“Hey Paul!” It was Julian Walkowski, a big, broad kid with a crew cut who was in Paul’s class at St. Albert’s School. “Yotch,” Paul replied. Yotch is what all the guys called him. He was very sensitive about his first name. Any shortening of it, to Jules or Julie, would get you in a painful headlock. Yotch was with two other guys. Brian Miller, a short, red haired, freckle faced kid with chronic chapped lips, who liked to turn his eyelids inside out to freak you out and Frankie Perrino, a chubby, Italian kid with an olive complexion, sad, droopy, dark eyes and spiky black hair. The other two boys also went to Paul’s school. Brian was an altar boy as was Paul.
    “Stupid parade,” said Paul.
    “Yeah,” Yotch said. “So, what do you want to do?”
    “I don’t know,” he relied. “What do you want to do?”
    “I got an idea,” said Brian, the freckle faced kid. “You guys got any money?” The boys pooled together a little over a dollar. “Cool, come on.” They crossed the avenue and went into the Bohack Supermarket. The cool air conditioning in the store was a relief from the muggy air on the street. Brian lead them through the aisles. He picked up two items, a bag of dried peas and a box of  waxed paper straws. “Ha, ha, ha!” Frankie laughed. All the guys knew what they were going to do now. They paid the cashier, crossed back over the avenue, hopped a short fence into the shade behind S. E. Nickels’s, Five and Ten Cent Store. There was a half dead crab apple tree up against the back of the single story building. The boys climbed the tree unto the roof.  They slowly and quietly inched forward making sure no none down in the store below would hear them. The tar on the roof was sticky from the heat and stuck to the bottom of their sneakers as they crept along.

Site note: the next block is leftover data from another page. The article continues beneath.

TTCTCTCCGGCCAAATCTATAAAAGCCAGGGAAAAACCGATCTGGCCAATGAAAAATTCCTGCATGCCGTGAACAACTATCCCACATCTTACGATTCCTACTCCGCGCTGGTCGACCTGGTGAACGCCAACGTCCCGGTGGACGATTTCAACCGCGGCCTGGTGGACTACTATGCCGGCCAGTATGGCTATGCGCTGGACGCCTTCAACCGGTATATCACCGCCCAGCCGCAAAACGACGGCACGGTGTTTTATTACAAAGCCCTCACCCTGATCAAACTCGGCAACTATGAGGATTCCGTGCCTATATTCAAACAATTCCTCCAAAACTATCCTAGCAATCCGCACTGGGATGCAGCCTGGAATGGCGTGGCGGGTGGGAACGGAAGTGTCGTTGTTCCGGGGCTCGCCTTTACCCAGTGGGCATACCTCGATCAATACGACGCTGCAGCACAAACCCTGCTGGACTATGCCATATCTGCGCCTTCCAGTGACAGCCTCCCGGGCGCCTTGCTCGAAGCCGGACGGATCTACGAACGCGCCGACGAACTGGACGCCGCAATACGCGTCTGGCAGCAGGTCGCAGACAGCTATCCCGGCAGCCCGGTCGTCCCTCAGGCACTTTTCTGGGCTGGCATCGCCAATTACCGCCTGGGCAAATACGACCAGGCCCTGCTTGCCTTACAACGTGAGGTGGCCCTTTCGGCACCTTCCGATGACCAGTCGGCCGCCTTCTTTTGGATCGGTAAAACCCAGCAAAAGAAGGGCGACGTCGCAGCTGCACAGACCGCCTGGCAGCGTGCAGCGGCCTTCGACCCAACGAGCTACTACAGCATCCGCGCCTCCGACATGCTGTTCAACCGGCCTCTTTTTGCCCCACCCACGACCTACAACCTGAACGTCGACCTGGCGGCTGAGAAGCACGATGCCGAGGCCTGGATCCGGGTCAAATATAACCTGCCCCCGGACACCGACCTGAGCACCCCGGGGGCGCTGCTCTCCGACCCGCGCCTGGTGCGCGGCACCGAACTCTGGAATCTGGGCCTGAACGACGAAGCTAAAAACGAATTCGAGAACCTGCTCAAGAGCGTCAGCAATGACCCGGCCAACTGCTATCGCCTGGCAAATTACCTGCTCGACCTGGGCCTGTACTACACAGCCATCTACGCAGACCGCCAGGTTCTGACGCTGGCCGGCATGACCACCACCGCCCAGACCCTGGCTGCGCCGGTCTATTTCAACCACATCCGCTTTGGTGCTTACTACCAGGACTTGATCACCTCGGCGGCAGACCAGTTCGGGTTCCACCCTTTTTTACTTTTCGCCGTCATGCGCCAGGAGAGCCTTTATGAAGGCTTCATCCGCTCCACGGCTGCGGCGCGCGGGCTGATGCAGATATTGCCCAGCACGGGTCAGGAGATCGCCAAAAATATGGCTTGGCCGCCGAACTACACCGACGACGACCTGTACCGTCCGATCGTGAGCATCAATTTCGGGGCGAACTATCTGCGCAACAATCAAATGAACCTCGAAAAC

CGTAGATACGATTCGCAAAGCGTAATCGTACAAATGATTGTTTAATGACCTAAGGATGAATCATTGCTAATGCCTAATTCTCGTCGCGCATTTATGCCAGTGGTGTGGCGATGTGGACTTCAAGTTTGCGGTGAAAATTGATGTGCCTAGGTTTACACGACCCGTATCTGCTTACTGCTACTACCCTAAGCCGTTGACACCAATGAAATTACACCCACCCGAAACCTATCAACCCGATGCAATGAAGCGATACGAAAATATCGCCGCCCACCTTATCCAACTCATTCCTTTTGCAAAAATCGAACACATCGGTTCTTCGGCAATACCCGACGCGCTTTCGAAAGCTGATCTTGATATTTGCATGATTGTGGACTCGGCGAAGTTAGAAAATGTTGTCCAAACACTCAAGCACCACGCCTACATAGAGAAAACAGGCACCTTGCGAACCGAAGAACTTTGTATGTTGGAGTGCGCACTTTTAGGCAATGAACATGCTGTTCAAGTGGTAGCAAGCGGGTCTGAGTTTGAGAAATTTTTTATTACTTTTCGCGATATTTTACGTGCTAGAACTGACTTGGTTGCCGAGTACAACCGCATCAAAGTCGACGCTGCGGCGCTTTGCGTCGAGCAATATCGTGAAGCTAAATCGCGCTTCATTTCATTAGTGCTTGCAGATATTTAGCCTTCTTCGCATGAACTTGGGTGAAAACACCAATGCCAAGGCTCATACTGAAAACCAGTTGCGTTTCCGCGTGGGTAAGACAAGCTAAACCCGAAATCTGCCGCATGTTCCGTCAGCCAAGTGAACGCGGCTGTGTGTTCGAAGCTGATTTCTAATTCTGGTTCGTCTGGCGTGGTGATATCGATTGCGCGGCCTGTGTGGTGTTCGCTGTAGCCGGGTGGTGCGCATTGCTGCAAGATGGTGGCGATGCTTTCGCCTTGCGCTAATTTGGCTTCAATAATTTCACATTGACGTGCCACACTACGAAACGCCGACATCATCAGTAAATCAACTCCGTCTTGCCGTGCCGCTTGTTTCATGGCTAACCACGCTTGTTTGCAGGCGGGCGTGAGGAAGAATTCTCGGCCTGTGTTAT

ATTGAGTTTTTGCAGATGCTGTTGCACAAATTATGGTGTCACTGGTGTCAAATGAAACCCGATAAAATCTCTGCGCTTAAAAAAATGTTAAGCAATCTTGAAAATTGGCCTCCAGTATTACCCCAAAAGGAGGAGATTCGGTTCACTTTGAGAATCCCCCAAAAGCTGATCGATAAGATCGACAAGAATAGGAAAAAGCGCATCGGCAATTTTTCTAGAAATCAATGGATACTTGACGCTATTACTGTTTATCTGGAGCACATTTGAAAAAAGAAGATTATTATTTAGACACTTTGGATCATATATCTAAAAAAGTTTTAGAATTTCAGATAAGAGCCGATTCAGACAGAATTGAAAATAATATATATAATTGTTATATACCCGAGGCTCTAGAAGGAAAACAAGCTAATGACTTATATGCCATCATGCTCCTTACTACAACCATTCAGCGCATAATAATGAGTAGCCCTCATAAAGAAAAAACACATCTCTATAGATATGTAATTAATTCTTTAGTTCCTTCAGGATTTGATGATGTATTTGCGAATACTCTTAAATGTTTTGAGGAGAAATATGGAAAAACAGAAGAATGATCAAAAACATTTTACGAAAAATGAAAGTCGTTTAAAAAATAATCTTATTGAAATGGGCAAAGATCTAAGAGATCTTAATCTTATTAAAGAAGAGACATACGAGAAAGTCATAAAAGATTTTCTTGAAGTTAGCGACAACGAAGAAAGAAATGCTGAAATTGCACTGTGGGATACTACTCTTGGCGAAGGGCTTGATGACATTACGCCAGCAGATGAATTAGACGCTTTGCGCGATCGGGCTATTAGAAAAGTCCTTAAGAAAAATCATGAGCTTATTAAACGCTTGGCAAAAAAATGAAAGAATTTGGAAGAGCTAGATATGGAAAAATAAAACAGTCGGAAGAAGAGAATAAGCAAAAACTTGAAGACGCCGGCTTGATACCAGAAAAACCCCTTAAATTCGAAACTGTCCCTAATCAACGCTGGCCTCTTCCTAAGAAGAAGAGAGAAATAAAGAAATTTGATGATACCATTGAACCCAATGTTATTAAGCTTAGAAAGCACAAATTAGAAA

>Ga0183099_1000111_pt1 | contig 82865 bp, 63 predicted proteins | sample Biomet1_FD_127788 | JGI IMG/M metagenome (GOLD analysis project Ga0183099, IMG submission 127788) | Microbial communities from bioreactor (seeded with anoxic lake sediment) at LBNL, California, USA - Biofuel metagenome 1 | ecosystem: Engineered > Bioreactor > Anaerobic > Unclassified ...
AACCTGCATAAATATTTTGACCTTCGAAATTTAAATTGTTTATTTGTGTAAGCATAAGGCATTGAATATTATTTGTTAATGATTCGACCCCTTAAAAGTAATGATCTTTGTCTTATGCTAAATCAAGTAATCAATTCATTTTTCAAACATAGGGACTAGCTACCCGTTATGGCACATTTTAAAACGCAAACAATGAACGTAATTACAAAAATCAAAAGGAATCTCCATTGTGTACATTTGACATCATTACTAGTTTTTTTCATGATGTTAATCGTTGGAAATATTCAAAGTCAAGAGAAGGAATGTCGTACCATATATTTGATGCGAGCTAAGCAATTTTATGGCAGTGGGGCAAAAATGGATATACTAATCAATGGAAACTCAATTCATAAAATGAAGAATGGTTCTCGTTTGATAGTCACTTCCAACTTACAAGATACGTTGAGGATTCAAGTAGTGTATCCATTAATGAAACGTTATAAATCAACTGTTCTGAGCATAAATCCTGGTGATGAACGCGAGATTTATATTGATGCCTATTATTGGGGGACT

The flat facade was brick capped with a concrete slab. It ran the length of the building and was about three feet high from the roof. Brian divvied up the straws and a pocket full of the dried peas to each of his comrades. The boys crouched  behind the facade and waited. The marching band began to play. People moved to the curb. The parade began. The music grew louder.
    “Ready?” Brian whispered.
    Paul peeked out. He saw a convertible cadillac leading the parade. “WAIT!” he whispered back. “That’s my grandfather in the car!” Paul’s grandfather was a World War One veteran. There he was, as Grand Marshall of the parade, in his suit, with his medals pinned across his chest, his veteran’s cap on his head, smiling and waving to the crowd.